This is the best book I have read on what it is like to live in a polygamist family. The majority of these troubled-life memoirs lack structure, and/oThis is the best book I have read on what it is like to live in a polygamist family. The majority of these troubled-life memoirs lack structure, and/or don't seem to know enough about the differences between life in a polygamist family and life in a mainstream family in order to show the differences.
It really effectively illustrates (although I don't think this was the author's intention) the way these boys get set up to fail in the wider world. Polygamist culture, which, more often than not work out to be more like a series of single mothers trying to raise eight kids apiece, encourages distrust of authorities, a belief that you are above the law and are not answerable for your actions, that ends justify means, that suffering is to be ignored and discounted, and above all secrets must be kept from society at large, from the rest of the community, from the tattling members of a family, and from yourself. Status and image matter more than hard work. All of this is the perfect makings for a drug addict.
Frankly, it's the only memoir from an ex-FLDS person that I really felt I could trust. Another thing about being raised in a cult is the tendency to lie, whether to Gentiles ("Answer them nothing"), or to your family ("No need to air dirty laundry," "If you don't have anything nice to say don't say anything else), and to yourself ("If you just have faith enough, you don't need to weigh anything based on evidence.") It's the only book that talks frankly about the cousin intermarriage, and the rampant sexual abuse.
I think what it really illustrates is how different life was before Warren Jeffs really came to power. When Mackert left the cult, he was able to get a GED with flying colors and enter the army. Some of the kids who are dumped on the street now, do not know what side of WWII Germany fought on. They can barely read, sometimes have no math skills, and have such poorly-developed people skills that they can't tell that drug dealers are dangerous people to befriend. (Even with all this, they can sometimes enter the army, but the odds of success there are slim.)
I could see some mainstream Mormons having difficulty with the portrayal of their (heretical) sect as a cult. This book is clearly written with one particular audience in mind: the evangelicals who are Mackert's current church home. To be honest, I was expecting to be bashed over the head a lot more with Pentacostal propaganda, but there's only one or two places that made me gag. (view spoiler)[ Like when his father dies in dementia-related agony, and he takes this as God's punishment on him and a foretaste of hell. Yeah. Well. There's plenty of other people who have dementia, too... (hide spoiler)]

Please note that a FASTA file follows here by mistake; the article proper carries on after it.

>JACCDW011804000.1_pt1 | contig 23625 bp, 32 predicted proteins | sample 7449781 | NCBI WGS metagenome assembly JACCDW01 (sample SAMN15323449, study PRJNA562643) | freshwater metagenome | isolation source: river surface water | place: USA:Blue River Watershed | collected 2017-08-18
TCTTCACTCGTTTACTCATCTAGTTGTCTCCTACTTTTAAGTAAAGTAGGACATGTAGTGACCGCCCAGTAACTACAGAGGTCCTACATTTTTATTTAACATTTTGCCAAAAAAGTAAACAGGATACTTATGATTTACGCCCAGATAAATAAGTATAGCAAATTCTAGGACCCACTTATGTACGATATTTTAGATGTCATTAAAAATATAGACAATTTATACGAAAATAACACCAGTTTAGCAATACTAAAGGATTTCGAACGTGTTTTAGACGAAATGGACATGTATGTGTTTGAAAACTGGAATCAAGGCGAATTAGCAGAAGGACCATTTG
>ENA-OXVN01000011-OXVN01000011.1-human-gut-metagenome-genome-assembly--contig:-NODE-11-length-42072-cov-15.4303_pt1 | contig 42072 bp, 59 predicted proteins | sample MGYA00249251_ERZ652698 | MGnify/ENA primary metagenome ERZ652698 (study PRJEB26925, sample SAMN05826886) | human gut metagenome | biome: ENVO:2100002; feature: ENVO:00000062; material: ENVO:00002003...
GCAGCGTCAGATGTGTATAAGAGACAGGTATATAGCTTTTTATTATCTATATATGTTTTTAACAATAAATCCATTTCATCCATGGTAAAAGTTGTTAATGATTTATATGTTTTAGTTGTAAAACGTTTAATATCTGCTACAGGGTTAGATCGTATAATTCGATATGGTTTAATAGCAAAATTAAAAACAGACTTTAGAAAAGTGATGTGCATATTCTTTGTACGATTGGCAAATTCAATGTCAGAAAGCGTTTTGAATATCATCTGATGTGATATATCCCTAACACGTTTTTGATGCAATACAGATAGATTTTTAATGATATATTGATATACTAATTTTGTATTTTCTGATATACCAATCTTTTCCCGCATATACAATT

Also to be honest, I don't see that he's changed his belief structure all that much. (And this is the ex-evangelical talking here.) He's gone from one set of fundamentalist beliefs to another, but never changed the way of determining truth (i.e. taking spiritual feelings to be "evidence" of historical reality, etc.) Overall, I'm pretty sure he's happier where he is, and frankly, I probably wouldn't recommend my own agnostic freethought to someone who was raised in a cult. I just couldn't see it being all that meaningful to someone who's expecting miracles and visions and powerful conversion experiences. ["br"]>["br"]>["br"]>["br"]>["br"]>["br"]>["br"]>["br"]>["br"]>["br"]>["br"]>...more
Oddly, I find this one the least-offensive fictional portrayals of polygamists.
Despite the fact that the author does use a few generalizations (likeOddly, I find this one the least-offensive fictional portrayals of polygamists.
Despite the fact that the author does use a few generalizations (like the insistence that all polygamists look the same, ouch), and has the LDS insistence on referring to the cultists only as polygamists, not as fundamentalist Mormons (which is what they refer to themselves as), the author has clearly done honest research-- a rarity for fictional books about the FLDS people, which tend to rely heavily on shock value, grotesque stereotypes, and "hooray for us, we aren't polygamists."
I think it helps that the story is told from outsider's perspectives, and so you don't have the garish absurdity of having a person raised in a cult walk and talk like everybody else....more
Four stars for writing style, and some bits that could have been made tighter.
Six stars for changed-my-lifed quality.
After reading this, I spent twoFour stars for writing style, and some bits that could have been made tighter.
Six stars for changed-my-lifed quality.
After reading this, I spent two weeks unable to sleep through the night. I once knew someone from this sect. We talked about a lot of things-- religion and polygamous life, mainly. He said I saved his life. I finally know what he meant....more
This book was originally published under the title "Predators, Prey and Other Kinfolk." The change in title seems odd to me.
It is a sometimes sentimenThis book was originally published under the title "Predators, Prey and Other Kinfolk." The change in title seems odd to me.
It is a sometimes sentimental look at a childhood spent in a world vastly different from anything most of us can imagine. Later on, the author deals with many of the devastating emotions that come from leaving any faith system....more